Earlier this month, the Kratos Defense XQ-58A Valkyrie flew alongside each of America’s 5th generation fighters for the first time, as the U.S. Air Force attempted to test a secure data link that would have connected the three aircraft in flight. This first test of a technology system dubbed “gatewayONE,” successfully connected the F-22 Raptor to the F-35 Joint Strike Fighter, but the Air Force was unable to network the two fighters to the “attritable” drone platform flying in their formation for the first time.
Despite the failure to network all three aircraft together, many facets of this first outing were indeed successful. Unbeknownst to many outside of the aviation world, the Lockheed Martin F-22 Raptor and Lockheed Martin F-35 Joint Strike Fighter each fly with communications systems that can’t talk to one another. The older F-22 utilizes a system called the Intra-Flight Data Link, while the F-35 leverages a different system called the Multifunctional Advanced Data Link.
So, while these fighters were made by the same company, in the same country, for the same branch of the military, the U.S. has to rely on a series of complex “workarounds” to allow America’s two most advanced fighters to communicate during a fight. The gatewayONE datalink, however, could be thought of as a sort of data translator, converting data streaming from one platform into language the other can understand and vice versa.
This test of the gatewayONE datalink is just one part of the Air Force’s broader Advanced Battle Management System, or ABMS.
“Testing is all about pushing the limits of what’s possible, finding out where the toughest challenges are, and adapting creative solutions to overcoming difficult problem sets,” Lt. Col. Kate Stowe, gatewayONE program manager, said.
“The real win of the day was seeing the gatewayONE establish a secure two-way translational data path across multiple platforms and multiple domains. That’s the stuff ABMS is all about.”
This test extended beyond the three aircraft in formation as well. While the F-35 successfully transmitted cues to the F-22 Raptor for the first time, this test saw other notable firsts as well. Ground operators were able to transmit ques to each fighter, allowing the information to show up for the pilots in the aircraft’s own organic systems, rather than having to rely on nothing more than audio communications. The F-35 also managed to transmit live video to nearby ground controllers.
“If fifth-generation platforms are going to be quarterbacks of a joint-penetrating team, we have to be able to communicate with those quarterbacks in an operationally relevant manner and enable data sharing between them, to them, and from them. For years people said it couldn’t be done. Today the team turned another page toward making the impossible possible,” said Preston Dunlap, Air and Space Force’s chief architect.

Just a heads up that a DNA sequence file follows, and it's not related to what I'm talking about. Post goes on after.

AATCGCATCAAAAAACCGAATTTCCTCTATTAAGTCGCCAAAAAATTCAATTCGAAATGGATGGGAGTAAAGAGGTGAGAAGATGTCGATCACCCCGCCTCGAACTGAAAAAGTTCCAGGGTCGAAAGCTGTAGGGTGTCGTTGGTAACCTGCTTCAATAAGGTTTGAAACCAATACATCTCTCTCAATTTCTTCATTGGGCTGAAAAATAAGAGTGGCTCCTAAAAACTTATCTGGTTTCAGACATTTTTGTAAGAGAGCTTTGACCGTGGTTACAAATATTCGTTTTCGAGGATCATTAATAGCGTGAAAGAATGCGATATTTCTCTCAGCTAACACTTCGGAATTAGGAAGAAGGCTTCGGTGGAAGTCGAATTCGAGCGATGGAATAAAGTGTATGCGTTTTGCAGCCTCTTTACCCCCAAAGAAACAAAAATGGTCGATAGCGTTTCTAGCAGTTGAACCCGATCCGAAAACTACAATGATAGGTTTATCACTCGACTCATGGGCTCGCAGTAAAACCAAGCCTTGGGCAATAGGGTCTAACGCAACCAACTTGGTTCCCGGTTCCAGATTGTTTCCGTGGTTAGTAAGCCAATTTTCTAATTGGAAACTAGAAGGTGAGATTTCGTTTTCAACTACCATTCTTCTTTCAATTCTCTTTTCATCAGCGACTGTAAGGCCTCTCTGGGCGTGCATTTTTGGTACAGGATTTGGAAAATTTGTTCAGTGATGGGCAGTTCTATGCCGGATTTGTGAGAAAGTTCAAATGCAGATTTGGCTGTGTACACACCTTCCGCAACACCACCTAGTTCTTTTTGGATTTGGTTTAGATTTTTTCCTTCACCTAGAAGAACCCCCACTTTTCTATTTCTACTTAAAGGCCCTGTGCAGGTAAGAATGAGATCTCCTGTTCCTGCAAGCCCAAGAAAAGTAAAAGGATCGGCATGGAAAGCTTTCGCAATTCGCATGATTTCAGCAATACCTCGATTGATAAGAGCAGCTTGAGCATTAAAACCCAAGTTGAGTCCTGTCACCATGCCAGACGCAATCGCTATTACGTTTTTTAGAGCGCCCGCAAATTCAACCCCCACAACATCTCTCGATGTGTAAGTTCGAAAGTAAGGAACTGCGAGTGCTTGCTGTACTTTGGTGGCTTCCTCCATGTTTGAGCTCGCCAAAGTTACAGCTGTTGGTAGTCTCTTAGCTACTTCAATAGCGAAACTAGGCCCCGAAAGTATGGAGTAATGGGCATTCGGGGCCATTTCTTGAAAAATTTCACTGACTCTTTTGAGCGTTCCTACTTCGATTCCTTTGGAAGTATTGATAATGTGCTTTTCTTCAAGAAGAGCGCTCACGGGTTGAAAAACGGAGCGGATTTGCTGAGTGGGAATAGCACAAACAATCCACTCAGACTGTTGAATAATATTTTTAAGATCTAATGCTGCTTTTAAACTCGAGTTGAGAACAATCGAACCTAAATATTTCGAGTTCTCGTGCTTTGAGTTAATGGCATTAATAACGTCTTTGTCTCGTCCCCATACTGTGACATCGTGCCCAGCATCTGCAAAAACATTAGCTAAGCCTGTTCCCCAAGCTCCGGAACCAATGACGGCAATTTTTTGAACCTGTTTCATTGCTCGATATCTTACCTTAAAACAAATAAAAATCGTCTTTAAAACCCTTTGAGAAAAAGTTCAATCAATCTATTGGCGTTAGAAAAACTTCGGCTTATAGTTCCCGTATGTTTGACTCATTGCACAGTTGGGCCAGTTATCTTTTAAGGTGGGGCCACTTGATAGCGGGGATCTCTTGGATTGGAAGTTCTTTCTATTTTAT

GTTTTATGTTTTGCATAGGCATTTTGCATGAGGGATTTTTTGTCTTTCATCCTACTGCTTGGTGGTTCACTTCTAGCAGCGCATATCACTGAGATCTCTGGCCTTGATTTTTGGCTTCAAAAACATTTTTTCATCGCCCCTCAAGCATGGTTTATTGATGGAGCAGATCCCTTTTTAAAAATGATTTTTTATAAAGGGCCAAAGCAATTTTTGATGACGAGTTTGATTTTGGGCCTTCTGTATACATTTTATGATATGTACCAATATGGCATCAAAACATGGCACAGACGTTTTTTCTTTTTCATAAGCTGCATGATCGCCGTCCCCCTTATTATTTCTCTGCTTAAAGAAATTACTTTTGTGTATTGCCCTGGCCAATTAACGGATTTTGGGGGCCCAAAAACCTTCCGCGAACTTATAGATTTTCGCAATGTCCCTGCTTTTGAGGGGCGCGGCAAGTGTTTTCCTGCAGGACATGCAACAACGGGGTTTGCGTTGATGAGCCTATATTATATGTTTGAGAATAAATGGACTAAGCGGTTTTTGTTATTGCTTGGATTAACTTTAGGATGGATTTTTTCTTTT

“In just 12 months, the team has opened the door to a world where we can put the power of an operations center into the cockpit at the tactical edge.”
While the XQ-58A Valkyrie’s gatewayONE data link payload lost connectivity shortly after takeoff, this first test of the “attritable” UCAV flying alongside the 5th generation fighters the Air Force believes will eventually escort them into combat was still an important step. The word “attritable” may drive copy editors insane, but the premise behind it may just be the future of America’s air dominance.
At only about $2 million per aircraft, the Valkyrie represents a great deal of capability for a decidedly small price tag. The $2 million figure may sound like a lot, but it’s an absolute steal for a reusable, semi-stealth, UCAV. The RQ-4 Global Hawk UCAV, for instance, rings in at around $120 million a piece, or about $40 million more than each F-35 Joint Strike Fighter. In fact, the Tomahawk cruise missiles often used by the U.S. Navy cost $1.4 million each, and obviously, can’t be reused.
These low-cost UCAVs can carry two small-diameter bombs internally and have a range of around 2,000 miles — nearly a thousand miles more than the F-117 Nighthawk (which also can carry only two, admittedly larger, bombs). In the future, the Air Force intends to use similar “attritable” platforms as wingmen for data-linking fighters like the F-35 and F-22. These drones would use a form of artificial intelligence to allow them to execute commands relayed by crewed aircraft.
In theory, that would allow Valkyries to fly ahead and extend the crewed fighters’ sensor reach, engage targets on behalf of the stealth jets, or possibly even sacrifice themselves to save a targeted fighter. And importantly, because “attritable” platforms are so inexpensive, commanders in theater can use these low-cost UCAVs for highly dangerous missions with minimal concern about losing a jet. No commander wants to lose a pilot, but with the incredible cost of America’s existing UCAVs, commanders often can’t risk them either. New drones like the Valkyrie, however, could feasibly fill that role.
And as an added benefit of their low cost, the Air Force could afford to field hundreds or even thousands of these Valkyries in a near-peer conflict and use them to overwhelm enemy air defenses during the first days of war.
These goals may seem far-reaching, but as these technologies mature, they’re likely to become incredibly commonplace, especially when paired with ongoing artificial intelligence programs that aim to both supplement human pilots and dramatically increase the capabilities of drone platforms. Efforts like DARPA’s AlphaDogfight trials aim to develop an AI system capable of meeting the challenge, but America is far from the only nation with drone wingmen in their plans. The UK’s Tempest program aims to couple their new stealth fighter with drones, as does Australia and Boeing’s Loyal Wingman program. Russia has even gotten in on the fun, with their recent efforts to pair their stealthy Su-57 with their heavy UCAV called the Hunter.